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Introduction to abstract algebra. From rings, numbers, groups, and fields to polynomials and Galois theory. (English)
Baltimore, MD: Johns Hopkins University Press (ISBN 978-1-4214-1176-7/hbk). xiv, 566~p. (2014).
The book under review provides an introduction to the basic concepts, methods, and results of abstract algebra for undergraduate students meeting this crucial component of any mathematics curriculum the first time. Based upon their rich experience teaching the subject at various levels, the authors have chosen an approach that develops the theories of algebraic structures from more familiar and well-studied topics such as the number systems and their algebraic properties, elementary number theory of the integers, geometric vectors and transformations in two and three dimensions, and others. This method is meant to show how the abstract structures arise quite naturally from elementary problems in classical mathematics, thereby allowing beginner-level students to follow the process of abstraction progressively and effectively likewise. The authors themselves describe their leading didactic principle as follows: well-known system to abstract structure to uniqueness of the original system, and this approach is pursued throughout the entire textbook. As for the precise contents, the book comprises fifteen chapters. Each chapter is divided into several sections and subsections, respectively, covering various basic topics of algebra under the following titles of the single chapters. 1. Abstract algebra and algebraic reasoning. ‒ This chapter gives a general introduction to what follows, together with a brief account of integers and the induction principle. 2. Algebraic preliminaries. ‒ Here, some basic naive set theory is discussed, including binary operations, general algebraic structures and their isomorphisms, and a first introduction to groups. 3. Rings and integers. ‒ Starting from the ring of integers, some elementary ring theory is explained, ending with the proof that, up to isomorphism, ${\bbfZ}$ is the unique ordered integral domain satisfying the principle of mathematical induction. 4. Number theory and unique factorization. ‒ After the basics of elementary number theory, this chapter leads the reader to the idea of a general unique factorization domain. 5. Fields: the rationals, reals and complexes. ‒ The construction of the number systems ${\bbfQ}$, ${\bbfR}$ and ${\bbfC}$ serves here as a motivation for the general concepts of fields and division rings. 6. Basic group theory. ‒ Apart from the fundamental facts on groups, subgroups, group homomorphisms and cyclic groups, the symmetric groups and geometric transformation groups are described as important examples. 7. Factor groups and group isomorphism theorems. 8. Direct products and abelian groups. ‒ This chapter culminates in a proof of the structure theorem for finitely generated abelian groups. 9. Symmetric and alternating groups. ‒ Here, the cycle structure of these types of groups is explained, and the proof of the simplicity of $A_n$ for $n\ge 5$ is given. 10. Group actions and topics in group theory. ‒ The Sylow theorems and some of their applications, the classification of groups of small order, solvable groups, composition series of groups, and the Jordan-Hölder theorem are the highlights in this more advanced chapter. 11. Topics in ring theory. ‒ The topics treated here include a little ideal theory in commutative rings as well as principal ideal domains and their unique factorization property. 12. Polynomials and polynomial rings. ‒ In this chapter, the focus is on polynomial rings over a field and their ring-theoretic properties, including zeros of polynomials, the fundamental theorem of algebra, and the notions of algebraic and transcendental numbers. Also, polynomial rings over integral domains are touched upon, and Gauss’s theorem on the unique factorization in $[RX]$ for a UFD-ring $R$ is presented. 13. Algebraic linear algebra. ‒ This part introduces abstract linear algebra over an arbitrary field, with a brief discussion of inner product spaces and the Gram-Schmidt orthogonalization process for real vector spaces. 14. Fields and field extensions. ‒ Algebraic field extensions, splitting fields, algebraic closures, finite fields, and transcendental field extensions are the main objects of study in this chapter, just as its title indicates. 15. A survey of Galois theory. ‒ After a short overview of the idea of Galois theory, this final chapter is devoted to Galois extensions, Galois groups, the fundamental theorem of Galois theory, and some of the classical applications such as the insolvability by radicals of the general polynomial equation of fifth degree and the impossibility of some ruler and compass constructions. Each chapter ends with a generous supply of related exercises of varying degrees of difficulty, where most of the problems come equipped with concrete hints or additional instructions. All together, the present book provides a very lucid and instructive introduction to first-time algebra students. The utmost detailed presentation of the core material, the wealth of illustrating examples, and the many outlooks for further study make this excellent algebra primer a highly welcome, useful and valuable addition to the abundant textbook literature in the field. It should be pointed out that there is a related introductory algebra text by two of the authors ({\it B. Fine} and {\it G. Rosenberger} with {\it C. Carstensen}), with a slightly different flavor [Abstract algebra. Applications to Galois theory, algebraic geometry and cryptography. Berlin: Walter de Gruyter; Lemgo: Heldermann Verlag (2011; Zbl 1213.00004)], but with many overlappings otherwise.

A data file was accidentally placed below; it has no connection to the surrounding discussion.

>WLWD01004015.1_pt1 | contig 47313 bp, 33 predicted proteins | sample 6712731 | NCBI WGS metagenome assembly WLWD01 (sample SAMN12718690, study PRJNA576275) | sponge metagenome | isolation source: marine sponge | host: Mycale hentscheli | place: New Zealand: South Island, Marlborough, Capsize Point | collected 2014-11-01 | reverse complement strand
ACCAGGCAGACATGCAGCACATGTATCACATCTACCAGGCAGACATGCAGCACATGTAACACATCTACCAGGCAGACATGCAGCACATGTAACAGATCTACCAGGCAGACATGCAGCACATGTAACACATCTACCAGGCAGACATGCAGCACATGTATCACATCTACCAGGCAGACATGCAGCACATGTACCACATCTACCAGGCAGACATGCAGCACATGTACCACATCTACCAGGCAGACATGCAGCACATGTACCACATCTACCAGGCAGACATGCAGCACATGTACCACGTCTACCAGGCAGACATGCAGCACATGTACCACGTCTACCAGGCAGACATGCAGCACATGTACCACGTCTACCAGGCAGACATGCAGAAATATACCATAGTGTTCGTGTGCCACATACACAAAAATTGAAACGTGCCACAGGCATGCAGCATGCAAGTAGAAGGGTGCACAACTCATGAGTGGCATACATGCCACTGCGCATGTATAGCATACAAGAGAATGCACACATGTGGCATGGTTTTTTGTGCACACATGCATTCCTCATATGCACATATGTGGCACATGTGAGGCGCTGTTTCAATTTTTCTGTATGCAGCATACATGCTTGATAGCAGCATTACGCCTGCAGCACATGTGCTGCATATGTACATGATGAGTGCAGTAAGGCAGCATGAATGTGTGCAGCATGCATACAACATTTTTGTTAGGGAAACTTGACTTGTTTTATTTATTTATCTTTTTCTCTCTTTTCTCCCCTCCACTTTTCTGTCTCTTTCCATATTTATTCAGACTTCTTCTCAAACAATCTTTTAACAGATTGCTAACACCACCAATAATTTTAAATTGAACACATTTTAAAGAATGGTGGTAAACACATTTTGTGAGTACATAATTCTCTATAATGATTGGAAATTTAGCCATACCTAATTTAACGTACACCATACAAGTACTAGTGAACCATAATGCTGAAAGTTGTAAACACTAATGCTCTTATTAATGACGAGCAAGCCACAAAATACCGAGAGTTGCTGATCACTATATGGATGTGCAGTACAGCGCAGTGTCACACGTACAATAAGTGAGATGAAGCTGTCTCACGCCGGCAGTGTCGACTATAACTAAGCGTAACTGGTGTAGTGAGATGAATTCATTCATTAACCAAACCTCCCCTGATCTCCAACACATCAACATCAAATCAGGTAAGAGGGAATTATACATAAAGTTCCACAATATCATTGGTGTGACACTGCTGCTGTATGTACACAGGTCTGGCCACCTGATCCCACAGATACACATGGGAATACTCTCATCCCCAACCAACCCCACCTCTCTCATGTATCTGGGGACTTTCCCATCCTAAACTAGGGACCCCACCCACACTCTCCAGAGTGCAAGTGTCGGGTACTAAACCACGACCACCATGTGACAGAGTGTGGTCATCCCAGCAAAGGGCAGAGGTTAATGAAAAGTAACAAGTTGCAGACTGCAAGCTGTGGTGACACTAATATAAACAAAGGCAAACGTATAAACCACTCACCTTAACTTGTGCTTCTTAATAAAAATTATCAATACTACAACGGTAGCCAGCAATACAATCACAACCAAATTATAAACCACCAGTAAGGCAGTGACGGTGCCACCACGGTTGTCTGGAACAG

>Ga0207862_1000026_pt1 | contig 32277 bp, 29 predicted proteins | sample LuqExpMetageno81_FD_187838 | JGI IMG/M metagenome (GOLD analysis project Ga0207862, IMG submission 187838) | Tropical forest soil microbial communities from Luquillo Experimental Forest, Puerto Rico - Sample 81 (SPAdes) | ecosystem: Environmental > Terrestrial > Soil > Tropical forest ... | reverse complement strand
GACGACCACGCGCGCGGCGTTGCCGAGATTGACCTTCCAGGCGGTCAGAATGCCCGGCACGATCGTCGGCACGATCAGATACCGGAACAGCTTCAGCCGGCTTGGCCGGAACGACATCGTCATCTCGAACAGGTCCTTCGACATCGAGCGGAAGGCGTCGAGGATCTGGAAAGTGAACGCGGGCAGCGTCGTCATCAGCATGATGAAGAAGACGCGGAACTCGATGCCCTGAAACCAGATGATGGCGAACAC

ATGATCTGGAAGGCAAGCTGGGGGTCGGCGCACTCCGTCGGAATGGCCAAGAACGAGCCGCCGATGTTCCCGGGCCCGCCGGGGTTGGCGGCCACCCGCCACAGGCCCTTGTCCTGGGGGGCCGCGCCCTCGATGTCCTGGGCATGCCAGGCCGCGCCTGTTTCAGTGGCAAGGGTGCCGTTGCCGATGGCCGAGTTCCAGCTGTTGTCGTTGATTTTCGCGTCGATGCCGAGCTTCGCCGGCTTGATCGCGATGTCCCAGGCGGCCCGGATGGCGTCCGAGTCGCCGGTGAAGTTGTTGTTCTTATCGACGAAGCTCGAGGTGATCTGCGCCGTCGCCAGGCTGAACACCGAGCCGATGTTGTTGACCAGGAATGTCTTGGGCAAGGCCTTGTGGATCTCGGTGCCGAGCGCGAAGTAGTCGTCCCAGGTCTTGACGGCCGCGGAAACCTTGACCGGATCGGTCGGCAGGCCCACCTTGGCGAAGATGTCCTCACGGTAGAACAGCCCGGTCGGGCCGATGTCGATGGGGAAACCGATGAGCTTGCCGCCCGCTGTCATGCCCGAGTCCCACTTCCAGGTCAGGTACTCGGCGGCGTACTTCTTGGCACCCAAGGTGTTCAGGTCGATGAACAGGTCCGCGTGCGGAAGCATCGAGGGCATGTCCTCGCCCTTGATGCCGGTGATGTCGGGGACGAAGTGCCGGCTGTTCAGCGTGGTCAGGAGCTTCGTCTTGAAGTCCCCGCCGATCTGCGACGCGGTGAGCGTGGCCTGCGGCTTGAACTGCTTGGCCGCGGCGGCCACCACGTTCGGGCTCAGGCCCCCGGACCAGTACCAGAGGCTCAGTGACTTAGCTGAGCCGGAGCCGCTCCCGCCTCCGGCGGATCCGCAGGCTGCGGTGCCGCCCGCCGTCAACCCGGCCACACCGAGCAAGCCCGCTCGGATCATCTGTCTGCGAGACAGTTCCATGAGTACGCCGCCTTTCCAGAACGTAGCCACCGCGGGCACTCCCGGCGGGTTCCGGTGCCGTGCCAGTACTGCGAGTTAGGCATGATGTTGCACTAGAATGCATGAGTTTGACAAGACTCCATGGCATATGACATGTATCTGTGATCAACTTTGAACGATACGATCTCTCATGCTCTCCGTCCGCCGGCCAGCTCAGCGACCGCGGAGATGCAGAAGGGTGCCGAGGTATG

Reviewer: Werner Kleinert (Berlin)
Classification: H45 H65
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